It takes a big heart to shape little minds. If you love being with kids and want to take up the challenge of introducing the world to them, becoming a preschool teacher can be an ideal career choice. Preschool teachers teach kids between ages 3 to 5, who have yet to enter kindergarten.
The Most Important Job in the World
As a preschool teacher, you will teach reading, writing, and various subjects in a way that kids can understand. The work, however, comes with a great deal of responsibility as kids between three and five are at a very tender stage and need a lot of care and attention.
A typical day is divided into small segments, namely singing time, play time, nap time, lunch time and more. Preschool teachers guide and help little ones through each. They introduce concepts that will be explored further in kindergarten and elementary school, work with children in groups or on individual basis. Furthermore, they organize activities so that children can learn about the world, observe children and keep an eye on their emotional and developmental progress. Preschool teachers also keep record of the students’ progress and interests.
How to Become a Preschool Teacher
If you find the above mentioned tasks interesting, it is time for you to find out how you can start a career in this field.
Preschool Teacher Requirements
A high school diploma and a certification in early childhood education can typically be sufficient to launch a career but some employers prefer to hire preschool teachers with postsecondary education in early childhood education. This is especially true of those applicants looking for positions in public schools. These teachers may initially start out as assistant teachers.
Early childhood education programs will instruct students in child development and strategies to teach young children. Students will learn about educational psychology, child safety, preschool care and toddler learning environments.
Some of the topics in the early childhood education programs are:
Classroom management and behavior
Instructional resources and technology
Health, safety and nutrition in early childhood education
Children with special needs
Curriculum development in early childhood education
You will get a chance to explore the emotional and social progression of children in addition to learning about the developmental theories and the significance of milestones. Besides, the early childhood education degree programs will allow you to develop effective classroom management skills to promote an environment that is conducive to learning.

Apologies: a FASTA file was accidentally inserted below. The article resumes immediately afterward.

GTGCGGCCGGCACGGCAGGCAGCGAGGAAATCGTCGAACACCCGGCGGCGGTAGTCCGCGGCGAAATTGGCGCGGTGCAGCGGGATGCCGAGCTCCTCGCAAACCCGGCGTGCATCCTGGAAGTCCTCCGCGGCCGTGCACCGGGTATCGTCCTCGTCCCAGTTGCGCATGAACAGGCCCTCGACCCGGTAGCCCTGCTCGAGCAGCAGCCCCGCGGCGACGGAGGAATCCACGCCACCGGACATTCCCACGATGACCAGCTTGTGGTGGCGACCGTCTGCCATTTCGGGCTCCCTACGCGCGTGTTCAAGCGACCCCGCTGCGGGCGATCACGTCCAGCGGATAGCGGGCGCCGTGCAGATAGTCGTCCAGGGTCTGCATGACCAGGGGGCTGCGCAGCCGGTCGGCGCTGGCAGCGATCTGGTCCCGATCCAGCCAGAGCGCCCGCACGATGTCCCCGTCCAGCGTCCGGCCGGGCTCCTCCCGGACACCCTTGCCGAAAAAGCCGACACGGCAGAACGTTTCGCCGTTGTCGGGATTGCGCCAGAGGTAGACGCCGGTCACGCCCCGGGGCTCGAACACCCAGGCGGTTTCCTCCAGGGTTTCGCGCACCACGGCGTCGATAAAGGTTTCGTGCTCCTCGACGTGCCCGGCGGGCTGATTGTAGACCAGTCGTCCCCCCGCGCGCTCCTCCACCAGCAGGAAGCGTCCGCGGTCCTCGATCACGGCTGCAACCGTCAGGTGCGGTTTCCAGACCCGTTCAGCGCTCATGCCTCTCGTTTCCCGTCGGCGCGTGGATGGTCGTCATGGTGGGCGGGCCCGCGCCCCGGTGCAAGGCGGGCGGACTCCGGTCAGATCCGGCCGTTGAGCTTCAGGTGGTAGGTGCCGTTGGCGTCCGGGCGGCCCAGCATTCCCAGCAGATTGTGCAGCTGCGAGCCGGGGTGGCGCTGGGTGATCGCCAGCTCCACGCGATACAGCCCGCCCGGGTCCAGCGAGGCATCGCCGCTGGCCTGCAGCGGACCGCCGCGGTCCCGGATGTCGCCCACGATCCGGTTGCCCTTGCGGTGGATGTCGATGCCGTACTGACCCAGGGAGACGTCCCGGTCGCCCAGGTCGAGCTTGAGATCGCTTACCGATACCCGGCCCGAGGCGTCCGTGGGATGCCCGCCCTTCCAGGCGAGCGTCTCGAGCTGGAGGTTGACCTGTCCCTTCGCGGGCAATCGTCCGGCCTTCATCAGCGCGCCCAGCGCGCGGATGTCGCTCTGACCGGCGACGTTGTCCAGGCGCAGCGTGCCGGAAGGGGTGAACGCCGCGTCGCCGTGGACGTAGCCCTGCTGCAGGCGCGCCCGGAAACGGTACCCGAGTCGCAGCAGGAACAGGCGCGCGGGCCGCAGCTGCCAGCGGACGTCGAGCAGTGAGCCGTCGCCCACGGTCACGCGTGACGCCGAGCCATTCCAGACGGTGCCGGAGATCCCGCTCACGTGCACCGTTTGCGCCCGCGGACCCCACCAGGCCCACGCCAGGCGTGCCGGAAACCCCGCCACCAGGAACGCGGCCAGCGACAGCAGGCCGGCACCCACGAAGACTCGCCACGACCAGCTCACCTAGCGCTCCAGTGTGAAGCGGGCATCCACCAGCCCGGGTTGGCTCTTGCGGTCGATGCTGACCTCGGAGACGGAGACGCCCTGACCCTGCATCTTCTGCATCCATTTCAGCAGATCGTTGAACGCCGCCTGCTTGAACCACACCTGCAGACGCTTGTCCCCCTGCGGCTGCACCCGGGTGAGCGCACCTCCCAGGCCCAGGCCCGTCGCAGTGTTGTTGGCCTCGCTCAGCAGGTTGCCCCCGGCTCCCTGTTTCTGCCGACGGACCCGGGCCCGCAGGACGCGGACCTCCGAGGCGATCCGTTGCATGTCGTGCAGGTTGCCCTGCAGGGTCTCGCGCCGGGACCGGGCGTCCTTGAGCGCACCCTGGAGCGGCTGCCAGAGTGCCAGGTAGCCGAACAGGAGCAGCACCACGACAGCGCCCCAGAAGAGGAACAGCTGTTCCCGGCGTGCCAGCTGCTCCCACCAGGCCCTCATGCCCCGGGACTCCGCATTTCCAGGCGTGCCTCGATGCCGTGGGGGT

As a preschool teacher, you may also need to obtain a license. To qualify, you need to meet minimum training requirements, pass a background check and have a complete record of immunizations.
In addition to earning a degree and getting a license, preschool teachers also need to have certain skills that can help them excel in their work.
Communication Skills - Strong communication skills are important, so that the teachers may communicate well with young children as well as their parents and other staff members.
Creativity - If you are not creative, you may not succeed in this profession. This is because preschool teachers need to plan lessons that may engage young students.
Patience - Working with children can be tough at times. So you must have patience to deal with them.
Energy - Preschool teachers should have a lot of energy as working with children can be physically taxing.
Getting a degree or certificate does not guarantee a job in the field. However, those who have secured jobs have been hired in the following:
Elementary and secondary schools
Child day care services
Individual and family services
The US Bureau of Labor Statistics (BLS) reports that preschool teachers earned a median annual salary of $27,130 in 2012.
It is advisable to look for jobs in smaller cities near the East Coast as these regions tend to pay preschool teachers more, according to the US News & World Report. The publication further noted that Vineland, N.J., leads the list of top-paying metropolitan areas.
Work Schedule for Preschool Teachers
The schedule of preschool teachers primarily depends on their workplace. Those who work in public schools usually work during regular school hours. They work the traditional 10-month school year, which includes a 2-month summer break. Some of these teachers also choose to teach in summer programs. On the contrary, preschool teachers who work in day care typically work longer hours and often work the whole year.
Is it a Career with Potential Job Growth?
The increasing population of children between ages three and five is one of the major drivers for job growth in this field. According to the BLS, from 2012 to 2022, there will be a need for about 76,400 new preschool teachers.
What are the Benefits of Being a Preschool Teacher?
A career as a preschool teacher can be exciting and fun. Here are some of the benefits of being a preschool teacher:
Preschool teachers generally receive benefits such as health insurance and retirement savings in addition to their basic salary.
Weekends, holidays, and summer vacations are some of advantages that these teachers may benefit from.
Preschool teachers get the opportunity to make a difference in the lives of children.
The last benefit of becoming a preschool teacher trumps all others.